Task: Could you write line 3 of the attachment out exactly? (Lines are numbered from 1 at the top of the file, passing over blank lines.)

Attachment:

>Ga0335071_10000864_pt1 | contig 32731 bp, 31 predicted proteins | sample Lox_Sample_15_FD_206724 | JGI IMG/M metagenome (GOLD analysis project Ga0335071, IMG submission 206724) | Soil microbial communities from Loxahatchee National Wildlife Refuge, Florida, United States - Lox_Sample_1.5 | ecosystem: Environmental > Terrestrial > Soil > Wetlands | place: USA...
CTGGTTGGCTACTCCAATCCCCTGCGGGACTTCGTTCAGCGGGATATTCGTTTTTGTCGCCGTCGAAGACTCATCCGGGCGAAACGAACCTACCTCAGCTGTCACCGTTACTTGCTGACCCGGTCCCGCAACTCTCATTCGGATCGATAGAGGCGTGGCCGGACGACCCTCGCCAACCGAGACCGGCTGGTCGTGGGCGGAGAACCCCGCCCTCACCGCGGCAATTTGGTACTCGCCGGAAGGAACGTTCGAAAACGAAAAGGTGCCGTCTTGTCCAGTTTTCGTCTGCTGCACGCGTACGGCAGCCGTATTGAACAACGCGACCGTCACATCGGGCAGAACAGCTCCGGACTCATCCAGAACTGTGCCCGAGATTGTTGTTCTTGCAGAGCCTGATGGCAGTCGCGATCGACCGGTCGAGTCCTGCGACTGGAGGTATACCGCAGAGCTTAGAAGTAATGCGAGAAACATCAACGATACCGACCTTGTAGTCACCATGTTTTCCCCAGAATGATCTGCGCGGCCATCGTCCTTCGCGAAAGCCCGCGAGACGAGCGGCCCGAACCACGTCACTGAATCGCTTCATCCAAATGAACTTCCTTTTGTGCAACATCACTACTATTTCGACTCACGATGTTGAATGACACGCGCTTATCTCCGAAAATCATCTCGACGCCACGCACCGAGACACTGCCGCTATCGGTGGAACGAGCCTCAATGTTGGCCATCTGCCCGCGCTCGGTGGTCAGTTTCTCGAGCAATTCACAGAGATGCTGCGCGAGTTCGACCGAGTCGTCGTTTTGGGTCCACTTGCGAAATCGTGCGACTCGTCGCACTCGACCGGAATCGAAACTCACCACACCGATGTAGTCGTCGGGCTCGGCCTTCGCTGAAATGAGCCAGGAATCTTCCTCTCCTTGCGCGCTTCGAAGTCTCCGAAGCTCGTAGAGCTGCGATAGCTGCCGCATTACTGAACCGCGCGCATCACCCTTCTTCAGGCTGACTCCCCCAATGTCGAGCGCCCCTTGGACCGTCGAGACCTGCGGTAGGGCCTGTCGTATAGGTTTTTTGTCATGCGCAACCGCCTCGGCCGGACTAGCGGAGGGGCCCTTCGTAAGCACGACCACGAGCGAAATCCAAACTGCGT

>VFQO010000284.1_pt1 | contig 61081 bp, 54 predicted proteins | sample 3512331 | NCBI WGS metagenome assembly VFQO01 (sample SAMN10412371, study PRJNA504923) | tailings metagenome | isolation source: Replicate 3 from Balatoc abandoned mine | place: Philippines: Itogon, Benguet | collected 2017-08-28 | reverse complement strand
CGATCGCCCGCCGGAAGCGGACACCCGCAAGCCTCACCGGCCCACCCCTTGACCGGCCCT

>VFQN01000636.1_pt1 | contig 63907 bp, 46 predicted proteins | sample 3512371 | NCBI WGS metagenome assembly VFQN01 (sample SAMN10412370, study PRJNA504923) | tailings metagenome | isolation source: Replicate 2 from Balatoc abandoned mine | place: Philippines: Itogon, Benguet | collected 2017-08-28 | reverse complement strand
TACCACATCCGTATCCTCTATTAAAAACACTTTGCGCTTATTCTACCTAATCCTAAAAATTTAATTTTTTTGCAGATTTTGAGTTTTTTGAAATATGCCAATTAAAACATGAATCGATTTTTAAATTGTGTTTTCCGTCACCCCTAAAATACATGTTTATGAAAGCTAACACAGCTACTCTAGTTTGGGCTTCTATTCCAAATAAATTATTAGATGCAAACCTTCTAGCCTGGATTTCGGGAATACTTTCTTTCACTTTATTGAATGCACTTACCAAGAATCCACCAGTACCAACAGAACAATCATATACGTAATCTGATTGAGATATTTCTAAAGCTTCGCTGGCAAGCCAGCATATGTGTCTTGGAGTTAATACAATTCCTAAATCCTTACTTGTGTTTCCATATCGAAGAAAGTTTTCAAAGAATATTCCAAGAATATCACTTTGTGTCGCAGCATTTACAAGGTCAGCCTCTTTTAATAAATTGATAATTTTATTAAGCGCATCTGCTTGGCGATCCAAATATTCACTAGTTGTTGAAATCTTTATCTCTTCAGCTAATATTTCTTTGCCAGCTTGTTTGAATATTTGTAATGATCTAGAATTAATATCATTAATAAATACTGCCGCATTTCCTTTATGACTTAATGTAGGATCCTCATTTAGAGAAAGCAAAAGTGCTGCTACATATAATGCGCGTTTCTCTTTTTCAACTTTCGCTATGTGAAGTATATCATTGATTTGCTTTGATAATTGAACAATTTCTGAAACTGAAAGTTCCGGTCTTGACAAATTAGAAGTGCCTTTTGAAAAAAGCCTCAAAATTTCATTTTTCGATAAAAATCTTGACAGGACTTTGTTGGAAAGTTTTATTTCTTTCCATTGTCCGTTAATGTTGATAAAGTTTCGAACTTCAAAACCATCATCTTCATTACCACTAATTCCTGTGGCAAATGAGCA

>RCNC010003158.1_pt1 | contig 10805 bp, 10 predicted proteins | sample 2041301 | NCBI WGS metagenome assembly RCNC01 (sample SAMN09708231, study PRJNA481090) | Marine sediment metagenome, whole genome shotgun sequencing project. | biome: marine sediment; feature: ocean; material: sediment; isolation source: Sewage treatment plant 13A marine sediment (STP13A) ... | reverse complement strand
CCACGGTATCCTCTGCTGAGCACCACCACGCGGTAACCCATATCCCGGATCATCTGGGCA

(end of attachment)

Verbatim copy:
>VFQO010000284.1_pt1 | contig 61081 bp, 54 predicted proteins | sample 3512331 | NCBI WGS metagenome assembly VFQO01 (sample SAMN10412371, study PRJNA504923) | tailings metagenome | isolation source: Replicate 3 from Balatoc abandoned mine | place: Philippines: Itogon, Benguet | collected 2017-08-28 | reverse complement strand